• Therapeutic Horseshoeing: When a horse is lame or crippled, many times you might need to call a farrier who is qualified to do therapeutic work. Many horses who come up lame need special horseshoes or corrective shoeing work done to them in order for them to become sound again. It is very import when searching for a horseshoer in your area that you make sure they have the credentials and references to work on your crippled or lame horse. A lot of farriers are professionals and do a great job but there are a select few that have been certified and specialize in therapeutic horseshoeing techniques. These guys are specialists in their trade and have had extensive experience and continual education to understand every aspect of horse movement, effects and how to best help the horse. Even good farriers that are highly skilled will generally recommend you use a specialists because they understand the benefits your horse will receive are much better.

Arbon Valley ID Farrier Services for Most Horses

  • Rope Horses
  • Barrel Horses
  • Cutting Horses
  • Reining Horses
  • Draft Horses
  • Dressage Horses
  • Gaited Horses
  • Ranch Horses
  • Western Pleasure
  • Hunters

The Most Common Types of Horseshoes Farriers in Arbon Valley Use

There is a wide variety of horseshoes available today. Here are some of the most popular types:

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  • Heart Bar Shoe: The heart-bar horseshoe is used to promote blood flow into the hoof. When a horse is losing blood to the hoof capsule, this shoe can be one of the best options to improve blood circulation. Using a heart bar shoe requires knowledge and skill. If an unexperienced farrier happens to apply too much pressure on the frog, it could cause pain to the horse. On another note, if a farrier does not apply enough pressure to the frog, the shoe will not be effective and the horse will continue to lose blood to the hoof capsule. It cannot be stressed enough, when using the heart bar shoe, proper application is key. 
  • Eggbar Shoe: An experienced, knowledgeable and skilled farrier will use an eggbar shoe for treating a horse with underslung heels. Additionally, a horse suffering from navicular syndrome will commonly need to have eggbar shoes. Horses with bad feet and leg problems can be fitted with an eggbar shoe.
  • Bar Shoe: A well designed horseshoe that offers support to the heel and frog spreading the weight evenly throughout the foot. This type of shoe is constructed to allow the hoof capsule more support. Most farriers will agree that this is the best type of shoe for horse with quarter cracks, thin-soled horses, or any horse that needs extra support. Many horses who have had tendon or ligament injuries will often do really well in a bar-shoe until they are healed up. Expert farriers and veterinarians do like to use the bar shoe for a variety of hoof related problems. Additionally, a bar shoe is a favorite because it can prevent future hoof issues.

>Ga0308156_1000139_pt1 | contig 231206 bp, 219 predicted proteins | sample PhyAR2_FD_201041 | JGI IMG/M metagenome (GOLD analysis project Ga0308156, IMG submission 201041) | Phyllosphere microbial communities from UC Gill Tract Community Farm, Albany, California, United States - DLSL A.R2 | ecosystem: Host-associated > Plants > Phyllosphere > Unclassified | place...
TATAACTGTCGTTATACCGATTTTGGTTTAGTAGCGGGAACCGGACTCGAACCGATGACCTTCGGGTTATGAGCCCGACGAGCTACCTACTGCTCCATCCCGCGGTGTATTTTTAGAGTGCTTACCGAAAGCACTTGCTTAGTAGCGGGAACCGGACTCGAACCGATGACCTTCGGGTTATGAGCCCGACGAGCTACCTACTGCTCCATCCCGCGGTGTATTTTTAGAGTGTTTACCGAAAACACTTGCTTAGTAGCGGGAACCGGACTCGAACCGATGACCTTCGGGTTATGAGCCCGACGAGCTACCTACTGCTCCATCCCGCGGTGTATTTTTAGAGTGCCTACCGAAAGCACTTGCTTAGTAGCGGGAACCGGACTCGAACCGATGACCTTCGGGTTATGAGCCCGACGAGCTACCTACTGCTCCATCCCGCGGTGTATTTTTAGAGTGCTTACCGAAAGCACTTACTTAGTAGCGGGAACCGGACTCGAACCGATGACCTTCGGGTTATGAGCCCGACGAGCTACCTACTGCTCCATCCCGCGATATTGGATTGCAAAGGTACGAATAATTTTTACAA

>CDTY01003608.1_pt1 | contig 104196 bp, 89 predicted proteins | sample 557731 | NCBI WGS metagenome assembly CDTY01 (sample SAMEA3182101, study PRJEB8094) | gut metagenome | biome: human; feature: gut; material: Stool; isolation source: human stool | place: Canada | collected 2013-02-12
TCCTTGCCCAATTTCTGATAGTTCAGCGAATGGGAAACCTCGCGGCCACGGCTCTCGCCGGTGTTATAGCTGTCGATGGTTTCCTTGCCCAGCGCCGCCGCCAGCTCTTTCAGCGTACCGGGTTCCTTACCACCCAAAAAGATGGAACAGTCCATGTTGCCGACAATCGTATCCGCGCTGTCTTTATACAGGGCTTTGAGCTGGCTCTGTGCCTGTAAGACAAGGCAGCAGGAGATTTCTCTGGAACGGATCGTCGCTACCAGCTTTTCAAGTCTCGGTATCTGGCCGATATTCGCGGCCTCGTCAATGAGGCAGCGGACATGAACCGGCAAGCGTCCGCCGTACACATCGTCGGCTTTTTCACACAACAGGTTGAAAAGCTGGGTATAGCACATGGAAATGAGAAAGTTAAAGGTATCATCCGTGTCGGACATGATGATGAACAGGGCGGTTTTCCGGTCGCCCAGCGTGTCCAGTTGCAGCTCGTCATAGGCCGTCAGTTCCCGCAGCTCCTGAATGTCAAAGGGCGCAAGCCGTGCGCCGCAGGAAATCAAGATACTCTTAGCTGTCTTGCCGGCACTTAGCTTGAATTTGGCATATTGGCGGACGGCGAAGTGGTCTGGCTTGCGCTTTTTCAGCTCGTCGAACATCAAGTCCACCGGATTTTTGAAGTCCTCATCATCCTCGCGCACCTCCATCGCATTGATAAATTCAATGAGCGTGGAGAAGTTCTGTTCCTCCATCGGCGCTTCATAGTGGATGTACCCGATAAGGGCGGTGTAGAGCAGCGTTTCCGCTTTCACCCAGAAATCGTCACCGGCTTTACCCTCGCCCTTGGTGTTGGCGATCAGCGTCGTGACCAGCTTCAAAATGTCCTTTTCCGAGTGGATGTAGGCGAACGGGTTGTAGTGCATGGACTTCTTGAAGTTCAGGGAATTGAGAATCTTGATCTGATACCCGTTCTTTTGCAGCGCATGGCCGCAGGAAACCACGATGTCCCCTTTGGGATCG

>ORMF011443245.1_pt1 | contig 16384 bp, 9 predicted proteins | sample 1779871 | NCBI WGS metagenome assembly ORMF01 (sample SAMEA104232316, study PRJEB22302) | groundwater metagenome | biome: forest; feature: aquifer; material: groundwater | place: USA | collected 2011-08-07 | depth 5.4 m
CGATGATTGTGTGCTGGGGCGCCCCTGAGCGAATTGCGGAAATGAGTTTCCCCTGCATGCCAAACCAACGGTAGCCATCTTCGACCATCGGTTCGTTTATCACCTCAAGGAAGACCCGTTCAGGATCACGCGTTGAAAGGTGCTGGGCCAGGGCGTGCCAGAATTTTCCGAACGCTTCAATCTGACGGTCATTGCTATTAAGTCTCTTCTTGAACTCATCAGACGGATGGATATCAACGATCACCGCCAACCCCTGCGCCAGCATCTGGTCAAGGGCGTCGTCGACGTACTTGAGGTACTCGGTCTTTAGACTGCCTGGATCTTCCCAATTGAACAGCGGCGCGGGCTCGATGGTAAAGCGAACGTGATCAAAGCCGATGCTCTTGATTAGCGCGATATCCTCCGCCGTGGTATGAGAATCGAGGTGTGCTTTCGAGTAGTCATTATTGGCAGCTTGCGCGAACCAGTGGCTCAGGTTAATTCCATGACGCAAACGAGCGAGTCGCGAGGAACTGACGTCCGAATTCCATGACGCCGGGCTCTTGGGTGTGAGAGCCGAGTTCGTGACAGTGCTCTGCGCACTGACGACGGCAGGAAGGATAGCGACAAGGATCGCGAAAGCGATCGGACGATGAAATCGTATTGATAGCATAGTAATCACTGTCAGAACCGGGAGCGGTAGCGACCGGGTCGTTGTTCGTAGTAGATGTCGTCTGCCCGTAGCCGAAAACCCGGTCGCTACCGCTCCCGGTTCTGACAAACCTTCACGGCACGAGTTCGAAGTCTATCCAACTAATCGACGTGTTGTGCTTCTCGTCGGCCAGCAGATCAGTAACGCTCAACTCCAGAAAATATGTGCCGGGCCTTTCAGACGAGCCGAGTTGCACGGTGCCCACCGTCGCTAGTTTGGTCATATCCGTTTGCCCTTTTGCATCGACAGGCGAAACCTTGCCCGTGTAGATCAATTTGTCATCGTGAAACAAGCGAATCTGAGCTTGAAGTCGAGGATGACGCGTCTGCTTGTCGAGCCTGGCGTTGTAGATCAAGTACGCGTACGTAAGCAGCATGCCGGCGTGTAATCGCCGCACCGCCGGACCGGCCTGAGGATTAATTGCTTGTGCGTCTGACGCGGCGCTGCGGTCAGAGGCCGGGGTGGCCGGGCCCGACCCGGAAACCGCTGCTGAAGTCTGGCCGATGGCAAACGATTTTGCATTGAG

• Rolled Toe Some farrier belive this type of shoe can be helpful in removing leverage from the hoof capsule and other structures. Farriers will often use a rolled toe on a horse when they are trying to bring break over back (speed a foot up) on a horse. This kind of horseshoe is ideal for horses on dirt and moving fast such as barrel racing. This shoe provides a roll in the toe to ease motion and reduce stress on the hoof and leg decreasing the chance of injury. Knowing how to fit a rolled toe shoe onto a horse is a skill that all farriers need to know.
  • Shoes with Clips: Depending upon the area you live in, the use of toe clips and quarter clips can be good or not. Quarter clips, also called side clips, prevent the shoe from twisting sideways on the foot; toe clips prevent the foot from sliding forward off the shoe. When using a regular shoe, the hoof and shoe move slightly. In just a short amount of time, this can lead to a horse losing a shoe. Clips are meant to help keep the shoe in place. In order to ensure the least amount of friction between the horseshoe and the hoof, using clips is recommended by some farriers. When using clips, a farrier is forced to fit the hoof perfectly. Otherwise the job will look sloppy. Your farrier may make the recommendation of using clips, trust his/her opinion and give it a try.
  • Racing Plates: All race horses will need race plates. The majority of farriers who work with race plates, also work full time at a racetrack. Aluminum race shoes are lightweight and have a toe grab on the front of the horseshoe. This allows for maximum traction and speed in a performance horse.
  • Polo Shoes: If you compete in polo, you want more traction for your horse as you are running and turning full speed on grass. Most farriers who shoe polo ponies are educated and understand the importance quality shoeing for the riders and the horse's protection on the field.
  • Wedge Pads and Wedged Shoes: If your horse has contracted heels or an under run heel, your farrier will probably recommend wedge pads and wedge shoes for your horses. The reason for this is so your horse will be at the correct angle and his joints, tendons, and ligaments all align where they should, helping insure your horse does not become lame. Your horseshoer in Arbon Valley will have knowledge in how to properly apply pads for a horse. The seriousness of your horse's condition will dictate the degree of wedge needed for your horse.

Arbon Valley Horse Farrier

Hiring a professional is the best solution any horse owner could choose. Any knowledgeable farrier in Arbon Valley Idaho can evaluate your horse and give you hoof care recommendations. Some horse owners prefer the more natural approach and never put shoes on their horses which is fine as long as there are no lameness issues. If your horse is seldom used your horseshoer may agree that they should only trim the horse instead of shoeing it. It is always best to ask advise from an expert, somebody who deals with horses on a daily basis. Some people will slap shoes on a horse not realizing that the anatomy of a horse coincides with a good shoe job. Improperly shod horses can lead to huge problems in the near and distant future. If you ever notice abnormal issues with your horse and you think it's foot related, seek the advice of a professional farrier or local veterinarian.

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Idaho Farriers Also Available Around Several Additional Locations

Marsing : Montpelier : Hazelton : Nampa : Kuna : Irwin : Idaho Falls : Ririe : Tyhee : Aberdeen : Buhl